From 1966, and possibly earlier, 4-H’ers had a chance to be on the Warren Nielson Farm Report of the Week television show on Channel 3, KMTV in Omaha. 4-H’ers from many counties in Iowa and Nebraska were featured every Saturday morning. Harrison County 4-H’ers provided the topics three times a year. The youth, who taped the show on Wednesday night at the studio in Omaha, were given a studio tour if they wanted and then were taken out for supper. They were then able to sit with their families and watch the show early on Saturday morning. This opportunity lasted until about 1995.
In 1966, there were 391 entries in the Home Economics building at the county fair. By comparison, in 2004, there were 1,190 entries.
70s bring new ideas
A 32 percent enrollment increase in 4-H in 1971 found Harrison County enjoying the largest increase in the state for that year.
Some new events were started in the 70’s at the Harrison County Fair. In 1971, an Apple Pie Auction began; all the money raised went to the 4-H fund to support programming. In 1987, muffins joined the pies to provide younger 4-H’ers an option for participating in the auction. Apple pie and muffin auction proceeds have increased every year since 1971 to 2011 when the total was more than $12,000. This money is used for scholarships, camperships, awards, half of enrollment fees for every youth, a blanket insurance policy for county 4-H’ers, and other supplies to directly support the Harrison County 4-H’ers. The most expensive pie was sold in 1996; it was baked by Jill Perkins and sold for $1,125. We have had the same auctioneers, Gochenour and Family, since the start of the contest.
A new babysitting course was started in 1971 with 36 participants the first year. This program has continued throughout the years. Today, the program is held in six school districts across the county with 75 – 115 participants per year.
In 1972, dogs and cats were shown at the Harrison County Fair for the first time. Also in 1972, the Southwest Iowa 4-H Area Council was first organized. That first year David Dickinson from Logan and April Arrick from Missouri Valley were Harrison County members of the elite group.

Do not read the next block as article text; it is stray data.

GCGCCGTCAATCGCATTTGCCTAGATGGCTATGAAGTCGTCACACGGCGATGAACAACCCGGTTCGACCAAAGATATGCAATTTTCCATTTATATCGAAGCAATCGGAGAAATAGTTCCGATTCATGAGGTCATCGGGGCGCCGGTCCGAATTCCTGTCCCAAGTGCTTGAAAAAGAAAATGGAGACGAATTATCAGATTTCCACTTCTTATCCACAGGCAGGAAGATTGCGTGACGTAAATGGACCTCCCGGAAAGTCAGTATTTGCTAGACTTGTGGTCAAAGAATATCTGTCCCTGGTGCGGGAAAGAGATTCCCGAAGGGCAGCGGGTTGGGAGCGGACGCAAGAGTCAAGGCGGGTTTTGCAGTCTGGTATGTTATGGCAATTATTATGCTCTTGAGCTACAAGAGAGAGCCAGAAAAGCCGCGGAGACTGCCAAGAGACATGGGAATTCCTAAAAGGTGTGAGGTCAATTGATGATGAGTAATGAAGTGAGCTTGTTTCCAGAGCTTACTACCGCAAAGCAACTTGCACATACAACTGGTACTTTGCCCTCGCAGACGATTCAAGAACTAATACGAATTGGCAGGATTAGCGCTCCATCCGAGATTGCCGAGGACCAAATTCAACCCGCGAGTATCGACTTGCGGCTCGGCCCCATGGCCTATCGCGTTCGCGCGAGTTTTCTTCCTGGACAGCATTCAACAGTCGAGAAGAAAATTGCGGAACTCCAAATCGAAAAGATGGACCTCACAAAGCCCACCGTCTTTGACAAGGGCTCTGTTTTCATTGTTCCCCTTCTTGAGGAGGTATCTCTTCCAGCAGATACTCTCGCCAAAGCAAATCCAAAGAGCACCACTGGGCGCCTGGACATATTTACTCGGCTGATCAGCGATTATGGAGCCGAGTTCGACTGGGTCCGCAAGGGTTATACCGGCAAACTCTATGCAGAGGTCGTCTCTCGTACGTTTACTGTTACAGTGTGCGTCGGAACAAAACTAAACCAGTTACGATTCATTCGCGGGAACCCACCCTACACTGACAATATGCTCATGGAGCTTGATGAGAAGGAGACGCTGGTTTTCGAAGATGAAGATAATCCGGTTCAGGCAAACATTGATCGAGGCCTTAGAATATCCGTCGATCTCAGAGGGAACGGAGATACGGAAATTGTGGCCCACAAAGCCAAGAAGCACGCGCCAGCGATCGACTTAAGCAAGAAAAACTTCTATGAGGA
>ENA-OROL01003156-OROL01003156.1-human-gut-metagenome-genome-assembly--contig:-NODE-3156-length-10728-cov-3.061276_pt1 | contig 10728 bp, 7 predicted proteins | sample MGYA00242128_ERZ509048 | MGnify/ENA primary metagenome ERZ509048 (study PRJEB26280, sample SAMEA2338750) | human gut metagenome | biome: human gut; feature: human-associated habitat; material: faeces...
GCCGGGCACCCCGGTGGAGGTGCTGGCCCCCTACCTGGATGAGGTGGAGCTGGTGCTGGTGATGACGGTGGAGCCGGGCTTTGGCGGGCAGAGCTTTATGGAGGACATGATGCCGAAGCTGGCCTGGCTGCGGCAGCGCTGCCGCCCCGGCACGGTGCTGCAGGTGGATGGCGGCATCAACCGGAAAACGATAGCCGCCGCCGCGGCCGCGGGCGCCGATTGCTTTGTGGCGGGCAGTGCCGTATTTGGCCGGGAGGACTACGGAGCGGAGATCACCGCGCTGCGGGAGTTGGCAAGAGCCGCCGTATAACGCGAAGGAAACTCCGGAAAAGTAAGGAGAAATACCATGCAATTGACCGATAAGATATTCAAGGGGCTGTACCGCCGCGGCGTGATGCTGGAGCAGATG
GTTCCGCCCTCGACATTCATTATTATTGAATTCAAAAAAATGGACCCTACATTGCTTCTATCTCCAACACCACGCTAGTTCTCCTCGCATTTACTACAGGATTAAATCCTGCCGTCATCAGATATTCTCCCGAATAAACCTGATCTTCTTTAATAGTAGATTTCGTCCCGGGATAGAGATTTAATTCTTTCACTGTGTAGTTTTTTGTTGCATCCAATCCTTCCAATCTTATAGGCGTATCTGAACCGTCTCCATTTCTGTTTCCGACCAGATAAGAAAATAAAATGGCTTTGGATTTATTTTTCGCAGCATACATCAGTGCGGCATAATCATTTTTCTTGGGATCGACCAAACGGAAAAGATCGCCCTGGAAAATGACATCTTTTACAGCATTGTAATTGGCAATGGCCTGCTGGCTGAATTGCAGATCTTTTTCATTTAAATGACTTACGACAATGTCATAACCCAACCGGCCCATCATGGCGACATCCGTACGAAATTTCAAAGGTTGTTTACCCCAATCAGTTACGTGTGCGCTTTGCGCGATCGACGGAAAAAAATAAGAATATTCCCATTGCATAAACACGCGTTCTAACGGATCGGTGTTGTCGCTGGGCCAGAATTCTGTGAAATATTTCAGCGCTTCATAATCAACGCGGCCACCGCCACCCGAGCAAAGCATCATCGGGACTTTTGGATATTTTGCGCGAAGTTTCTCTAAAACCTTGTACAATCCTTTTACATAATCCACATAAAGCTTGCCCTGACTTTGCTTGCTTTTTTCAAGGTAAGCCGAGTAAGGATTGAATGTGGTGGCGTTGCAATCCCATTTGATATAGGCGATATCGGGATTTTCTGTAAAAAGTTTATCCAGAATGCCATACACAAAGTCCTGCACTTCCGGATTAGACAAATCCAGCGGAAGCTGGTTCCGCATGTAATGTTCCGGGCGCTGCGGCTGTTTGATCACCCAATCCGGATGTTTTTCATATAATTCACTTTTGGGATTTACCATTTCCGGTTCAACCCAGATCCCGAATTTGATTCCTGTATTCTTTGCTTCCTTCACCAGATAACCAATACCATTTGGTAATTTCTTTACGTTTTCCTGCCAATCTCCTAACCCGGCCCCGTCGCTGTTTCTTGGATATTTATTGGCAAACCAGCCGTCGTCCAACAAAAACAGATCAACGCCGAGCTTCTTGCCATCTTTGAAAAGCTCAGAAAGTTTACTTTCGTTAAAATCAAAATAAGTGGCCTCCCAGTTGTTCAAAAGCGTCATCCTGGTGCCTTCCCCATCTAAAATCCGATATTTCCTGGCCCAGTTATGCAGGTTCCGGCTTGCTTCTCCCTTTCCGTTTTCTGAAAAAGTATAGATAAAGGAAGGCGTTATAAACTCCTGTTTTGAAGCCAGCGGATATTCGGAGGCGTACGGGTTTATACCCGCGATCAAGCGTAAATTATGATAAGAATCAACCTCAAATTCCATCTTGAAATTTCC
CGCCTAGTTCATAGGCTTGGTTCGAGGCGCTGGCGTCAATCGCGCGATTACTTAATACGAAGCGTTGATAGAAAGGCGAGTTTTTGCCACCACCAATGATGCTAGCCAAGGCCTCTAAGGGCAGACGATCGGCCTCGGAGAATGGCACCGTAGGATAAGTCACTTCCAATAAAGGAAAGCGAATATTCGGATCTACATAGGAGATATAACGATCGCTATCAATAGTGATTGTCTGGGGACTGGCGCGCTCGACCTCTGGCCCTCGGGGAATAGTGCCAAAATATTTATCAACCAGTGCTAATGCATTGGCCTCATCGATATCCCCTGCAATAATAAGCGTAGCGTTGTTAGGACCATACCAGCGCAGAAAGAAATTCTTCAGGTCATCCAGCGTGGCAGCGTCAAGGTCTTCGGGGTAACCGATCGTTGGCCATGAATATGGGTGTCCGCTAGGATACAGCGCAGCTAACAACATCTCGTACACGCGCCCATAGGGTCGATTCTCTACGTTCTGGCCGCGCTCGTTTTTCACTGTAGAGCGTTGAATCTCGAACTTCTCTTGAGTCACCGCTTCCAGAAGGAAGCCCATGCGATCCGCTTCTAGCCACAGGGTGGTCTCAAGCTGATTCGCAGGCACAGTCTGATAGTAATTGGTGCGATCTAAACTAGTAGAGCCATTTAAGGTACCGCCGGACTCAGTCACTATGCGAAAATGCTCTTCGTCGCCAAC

The Harrison County Fair Queen Contest began in 1974, and the King Contest was added in 1979. The first County Fair Queen was Donna Wede, and the first Fair King was Nathan Weigelt. All Fair Queen and King contestants must be a 4-H’er nominated by a Harrison county 4-H club.
By 1974, there were 34 clubs with a total of 594 members.
80s and 90s
Harrison County participated in the first statewide 4-H meeting via satellite. The Extension office did not have the equipment for conducting such a meeting, so the participants met in three houses around the county where the program could be seen.
In 1996, the Harrison County Fair Grounds flooded a week before fair. With the help of many volunteers, the grounds were power washed, cleaned, and sprayed for insects. The fair started on the scheduled date with very few signs that a flood had ever happened.
Harrison County had its first county-wide beef weigh-in in 2004. Before then, each club was in charge of their own cattle weigh-in and was responsible for getting the papers and weigh tickets turned in to the Extension office. Harrison County still does not have a livestock sale at the county fair. Some 4-H’ers show their livestock a second time at the independent 4 County Fair in Dunlap and then sell the livestock at that fair.
First Clover Kids Clubs
Harrison County Clover Kids Clubs started in 2006 with two clubs. There are now four clubs in four of the six school districts in Harrison County.
When the 4-H Hall of Fame was started in 2002, the first Harrison County inductee was Grace Vandemark of rural Logan. Grace was a long time volunteer who worked on the local, county, area and state levels. Grace has volunteered with 4-H for 40 years. Our next inductee was Gary Guge, long time CEED of Harrison County. Gary worked at the Extension Office for 40 years until his retirement in 2004. Next inducted was Beverly Harter into the 4-H Hall of Fame. Other inductees include: Alice Meyer, 2005; Robert “Bob” Brock, 2006; John and Debbie Straight, 2007; Charlie and Julie Wisecup, 2008; Rex and Debbie Gochenour, 2009; Rozanne King, 2010, and Beth Magill in 2011.